Rita Bernadette Cunningham Serravalli Howard, who despite her small stature was feisty as hell, died on Feb. 17 in San Francisco after a long battle with illness. She was 71.
Described by her longtime partner, M.P.R. Howard, as the “runt” of her family, Rita was born in the rough Manhattan neighborhood of Hell’s Kitchen and was raised in Queens.
“You learned to handle things yourself. You only survived by being a little bit meaner and a little more cantankerous than the next guy,” said Howard of Rita. “The joke in the family is dynamite always comes in small packages.
Rita met her partner Howard in 1976 in Southbridge, Massachusetts, and became roommates in a housing project. The two were married in 1981 in Colorado, and moved to the Mission in 1982.
They were legally married for 35 years, but were together for 40, living together for the first five years of their relationship, “to see if they could stand each other under the same roof.”
After moving to the Mission, Rita and Howard lived and worked at the Hotel Royan for 10 years. Rita worked as a maid custodian while Howard served as the hotel’s graveyard shift clerk.
The couple left the hotel in 1991, with Rita going to work as a custodian at the University of California, San Francisco, and Howard working at El Tecolote as a photographer. Rita worked at UCSF for 20 years, and was diagnosed two years ago with the illness that claimed her life.
Born hearing impaired, Rita was completely deaf in one ear and 95 percent deaf in the other. With the New York City school system refusing to teach American Sign Language to hearing-impaired students, Rita became proficient in lip reading.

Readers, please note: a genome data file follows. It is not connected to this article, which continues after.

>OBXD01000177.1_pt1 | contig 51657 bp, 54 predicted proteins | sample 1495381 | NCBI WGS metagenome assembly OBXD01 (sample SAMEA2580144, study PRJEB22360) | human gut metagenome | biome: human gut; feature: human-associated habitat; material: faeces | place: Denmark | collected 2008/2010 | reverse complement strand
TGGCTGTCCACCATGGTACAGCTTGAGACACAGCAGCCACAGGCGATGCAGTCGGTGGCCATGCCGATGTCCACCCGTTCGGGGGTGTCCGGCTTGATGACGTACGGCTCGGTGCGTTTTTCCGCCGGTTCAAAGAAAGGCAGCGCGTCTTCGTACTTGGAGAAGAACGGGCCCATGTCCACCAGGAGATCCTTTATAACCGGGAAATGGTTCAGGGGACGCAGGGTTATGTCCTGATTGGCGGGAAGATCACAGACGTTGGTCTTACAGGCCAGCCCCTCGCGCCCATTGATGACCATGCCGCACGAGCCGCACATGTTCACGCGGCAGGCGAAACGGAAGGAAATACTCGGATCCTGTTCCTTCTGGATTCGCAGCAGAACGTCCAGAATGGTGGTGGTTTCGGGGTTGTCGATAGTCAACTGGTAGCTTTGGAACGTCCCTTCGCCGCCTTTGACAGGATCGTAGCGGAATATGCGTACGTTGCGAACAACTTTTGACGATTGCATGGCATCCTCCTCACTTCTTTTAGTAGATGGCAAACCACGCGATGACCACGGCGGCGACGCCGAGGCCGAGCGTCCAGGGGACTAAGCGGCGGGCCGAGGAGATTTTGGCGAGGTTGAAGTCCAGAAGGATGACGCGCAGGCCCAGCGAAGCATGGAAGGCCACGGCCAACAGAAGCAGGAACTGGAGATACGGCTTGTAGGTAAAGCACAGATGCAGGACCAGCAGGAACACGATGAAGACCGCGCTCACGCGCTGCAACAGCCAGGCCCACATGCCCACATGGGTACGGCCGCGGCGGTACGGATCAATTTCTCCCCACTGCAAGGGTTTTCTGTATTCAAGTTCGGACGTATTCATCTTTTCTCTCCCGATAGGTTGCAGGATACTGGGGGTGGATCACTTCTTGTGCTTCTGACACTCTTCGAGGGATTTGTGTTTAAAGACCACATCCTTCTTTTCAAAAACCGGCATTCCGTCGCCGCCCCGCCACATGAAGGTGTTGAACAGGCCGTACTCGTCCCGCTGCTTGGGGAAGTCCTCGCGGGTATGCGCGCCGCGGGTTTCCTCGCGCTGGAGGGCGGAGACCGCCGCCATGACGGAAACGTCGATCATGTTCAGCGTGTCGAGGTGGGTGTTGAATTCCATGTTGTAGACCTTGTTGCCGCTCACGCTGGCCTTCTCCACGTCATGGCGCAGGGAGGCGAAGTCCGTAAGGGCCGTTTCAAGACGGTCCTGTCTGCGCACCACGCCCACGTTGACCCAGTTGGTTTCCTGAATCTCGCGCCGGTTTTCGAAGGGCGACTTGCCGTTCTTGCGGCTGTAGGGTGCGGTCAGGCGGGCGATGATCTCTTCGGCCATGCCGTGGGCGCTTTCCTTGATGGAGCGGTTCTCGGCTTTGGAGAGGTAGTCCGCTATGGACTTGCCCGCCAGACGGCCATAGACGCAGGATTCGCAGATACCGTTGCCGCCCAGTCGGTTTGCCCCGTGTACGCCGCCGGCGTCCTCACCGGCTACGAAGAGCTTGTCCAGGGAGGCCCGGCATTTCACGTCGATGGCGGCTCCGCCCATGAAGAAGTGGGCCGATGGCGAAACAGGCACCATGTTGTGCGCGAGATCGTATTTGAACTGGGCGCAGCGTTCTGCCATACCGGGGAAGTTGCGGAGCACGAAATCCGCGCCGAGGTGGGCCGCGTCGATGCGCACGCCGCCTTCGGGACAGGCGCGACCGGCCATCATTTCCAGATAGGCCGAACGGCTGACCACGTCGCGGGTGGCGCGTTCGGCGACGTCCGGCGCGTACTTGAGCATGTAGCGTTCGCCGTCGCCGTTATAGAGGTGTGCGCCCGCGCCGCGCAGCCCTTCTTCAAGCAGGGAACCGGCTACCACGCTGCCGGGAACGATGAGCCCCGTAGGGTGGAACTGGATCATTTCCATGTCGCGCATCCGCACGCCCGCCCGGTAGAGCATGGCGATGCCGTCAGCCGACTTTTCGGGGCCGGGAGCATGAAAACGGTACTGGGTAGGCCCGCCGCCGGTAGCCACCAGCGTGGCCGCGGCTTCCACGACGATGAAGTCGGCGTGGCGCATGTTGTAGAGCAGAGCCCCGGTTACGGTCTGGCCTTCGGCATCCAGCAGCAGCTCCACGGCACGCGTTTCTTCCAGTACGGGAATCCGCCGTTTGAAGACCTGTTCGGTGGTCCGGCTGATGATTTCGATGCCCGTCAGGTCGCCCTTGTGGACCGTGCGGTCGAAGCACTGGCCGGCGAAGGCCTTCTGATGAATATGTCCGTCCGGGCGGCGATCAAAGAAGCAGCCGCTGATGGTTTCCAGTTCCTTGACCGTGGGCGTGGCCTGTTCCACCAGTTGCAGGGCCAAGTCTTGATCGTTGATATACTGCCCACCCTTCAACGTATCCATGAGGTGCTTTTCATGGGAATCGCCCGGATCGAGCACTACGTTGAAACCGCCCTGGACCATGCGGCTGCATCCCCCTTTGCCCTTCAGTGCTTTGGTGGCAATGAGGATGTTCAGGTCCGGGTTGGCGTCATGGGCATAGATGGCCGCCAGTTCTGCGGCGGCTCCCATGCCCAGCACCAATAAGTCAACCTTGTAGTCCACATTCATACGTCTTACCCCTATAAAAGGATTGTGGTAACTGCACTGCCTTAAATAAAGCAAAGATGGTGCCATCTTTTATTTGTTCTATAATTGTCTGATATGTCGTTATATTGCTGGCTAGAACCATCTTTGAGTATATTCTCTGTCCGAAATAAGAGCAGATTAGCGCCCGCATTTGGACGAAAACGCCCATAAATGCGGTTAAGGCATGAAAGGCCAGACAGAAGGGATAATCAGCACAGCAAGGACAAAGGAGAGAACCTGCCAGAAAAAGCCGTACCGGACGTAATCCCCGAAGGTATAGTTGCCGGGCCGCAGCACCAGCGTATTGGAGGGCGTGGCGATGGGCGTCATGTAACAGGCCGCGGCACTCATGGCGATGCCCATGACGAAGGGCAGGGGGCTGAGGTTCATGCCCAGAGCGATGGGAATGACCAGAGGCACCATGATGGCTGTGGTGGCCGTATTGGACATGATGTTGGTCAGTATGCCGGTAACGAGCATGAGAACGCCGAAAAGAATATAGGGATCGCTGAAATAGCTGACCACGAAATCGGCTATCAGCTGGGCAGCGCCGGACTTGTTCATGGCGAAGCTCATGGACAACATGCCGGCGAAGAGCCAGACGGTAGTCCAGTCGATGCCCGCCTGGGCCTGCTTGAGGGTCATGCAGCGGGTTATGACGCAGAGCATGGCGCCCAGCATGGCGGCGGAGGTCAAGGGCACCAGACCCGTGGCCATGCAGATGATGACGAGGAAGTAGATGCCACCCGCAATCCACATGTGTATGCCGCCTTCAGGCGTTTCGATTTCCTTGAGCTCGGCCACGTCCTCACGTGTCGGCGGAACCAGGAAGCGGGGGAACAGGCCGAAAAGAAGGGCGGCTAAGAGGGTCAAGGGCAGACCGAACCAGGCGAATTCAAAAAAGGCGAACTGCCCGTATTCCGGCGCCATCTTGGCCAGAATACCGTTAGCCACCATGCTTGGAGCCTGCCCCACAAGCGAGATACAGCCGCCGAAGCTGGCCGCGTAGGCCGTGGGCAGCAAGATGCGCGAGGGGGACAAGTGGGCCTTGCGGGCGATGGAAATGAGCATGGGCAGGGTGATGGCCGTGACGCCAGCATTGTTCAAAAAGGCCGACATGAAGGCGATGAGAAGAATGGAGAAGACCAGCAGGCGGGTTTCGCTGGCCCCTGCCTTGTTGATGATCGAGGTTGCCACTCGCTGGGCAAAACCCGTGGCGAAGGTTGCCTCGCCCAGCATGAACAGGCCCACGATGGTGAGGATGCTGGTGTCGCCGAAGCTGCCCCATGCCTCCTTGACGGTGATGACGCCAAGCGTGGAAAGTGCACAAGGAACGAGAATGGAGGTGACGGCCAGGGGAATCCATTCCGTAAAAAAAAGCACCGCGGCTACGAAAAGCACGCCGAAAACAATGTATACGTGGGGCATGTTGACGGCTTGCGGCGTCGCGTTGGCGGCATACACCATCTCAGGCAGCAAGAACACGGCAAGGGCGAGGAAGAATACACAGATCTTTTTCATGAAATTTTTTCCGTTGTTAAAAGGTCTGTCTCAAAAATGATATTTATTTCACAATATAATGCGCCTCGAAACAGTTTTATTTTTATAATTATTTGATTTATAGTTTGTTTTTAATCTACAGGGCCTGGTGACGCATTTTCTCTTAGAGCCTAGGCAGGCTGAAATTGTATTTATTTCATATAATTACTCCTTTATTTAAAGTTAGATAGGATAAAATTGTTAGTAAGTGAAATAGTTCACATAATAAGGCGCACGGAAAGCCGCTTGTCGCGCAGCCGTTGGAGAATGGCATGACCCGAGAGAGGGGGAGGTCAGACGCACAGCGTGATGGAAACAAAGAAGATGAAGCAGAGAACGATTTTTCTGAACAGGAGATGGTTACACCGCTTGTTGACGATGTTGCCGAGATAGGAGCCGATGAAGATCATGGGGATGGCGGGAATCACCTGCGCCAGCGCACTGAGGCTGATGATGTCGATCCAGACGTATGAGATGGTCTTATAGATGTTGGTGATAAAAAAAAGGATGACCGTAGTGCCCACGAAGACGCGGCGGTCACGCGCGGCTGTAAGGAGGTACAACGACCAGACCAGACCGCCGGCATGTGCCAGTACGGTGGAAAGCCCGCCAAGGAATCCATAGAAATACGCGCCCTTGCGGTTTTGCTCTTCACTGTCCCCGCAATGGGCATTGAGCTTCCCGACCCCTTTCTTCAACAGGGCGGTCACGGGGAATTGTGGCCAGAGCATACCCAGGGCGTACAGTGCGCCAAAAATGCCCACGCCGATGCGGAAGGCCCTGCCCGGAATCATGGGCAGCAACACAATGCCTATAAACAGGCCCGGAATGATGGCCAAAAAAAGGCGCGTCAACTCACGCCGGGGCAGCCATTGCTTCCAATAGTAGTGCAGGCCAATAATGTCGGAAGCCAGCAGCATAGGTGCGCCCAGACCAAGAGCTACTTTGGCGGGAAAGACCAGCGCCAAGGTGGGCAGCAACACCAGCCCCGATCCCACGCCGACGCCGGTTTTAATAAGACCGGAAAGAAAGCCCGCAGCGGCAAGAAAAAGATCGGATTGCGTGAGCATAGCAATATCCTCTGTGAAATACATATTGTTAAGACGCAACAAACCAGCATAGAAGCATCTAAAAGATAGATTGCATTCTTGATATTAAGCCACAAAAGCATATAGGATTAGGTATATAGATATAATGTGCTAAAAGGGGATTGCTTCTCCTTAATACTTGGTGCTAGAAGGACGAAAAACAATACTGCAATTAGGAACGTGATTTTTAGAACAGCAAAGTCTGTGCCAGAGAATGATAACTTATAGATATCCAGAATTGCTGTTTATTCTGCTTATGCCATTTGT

Despite weighing roughly 95 pounds in her prime, Rita was cantankerous. “She took no shit from anybody,” Howard said.
That mean streak flared more than a few times. Once when Rita briefly worked at the YMCA on Golden Gate Avenue, she kneed a man in the groin after he wouldn’t stop pestering her for money, according to Howard. A separate time, she did the same to a pimp who had tried to recruit her.
Rita also had a knack for arguing, something that Howard will miss.
“We would argue about everything, including what to have for dinner,” Howard said. “Like I said, she was a tough old bird.”
Rita is survived by her partner M.P.R. Howard, two sons, Frank Thomas Serravalli Jr. and Arthur Daniel Gerardo Howard, and three nieces.
Donations for the Rita B. Howard Memorial Fund can be made at Bank of the West, located at 2812 Mission St. For information on pending memorial services, please contact M.P.R. Howard at 415-206-9958 .
Story by: Alexis Terrazas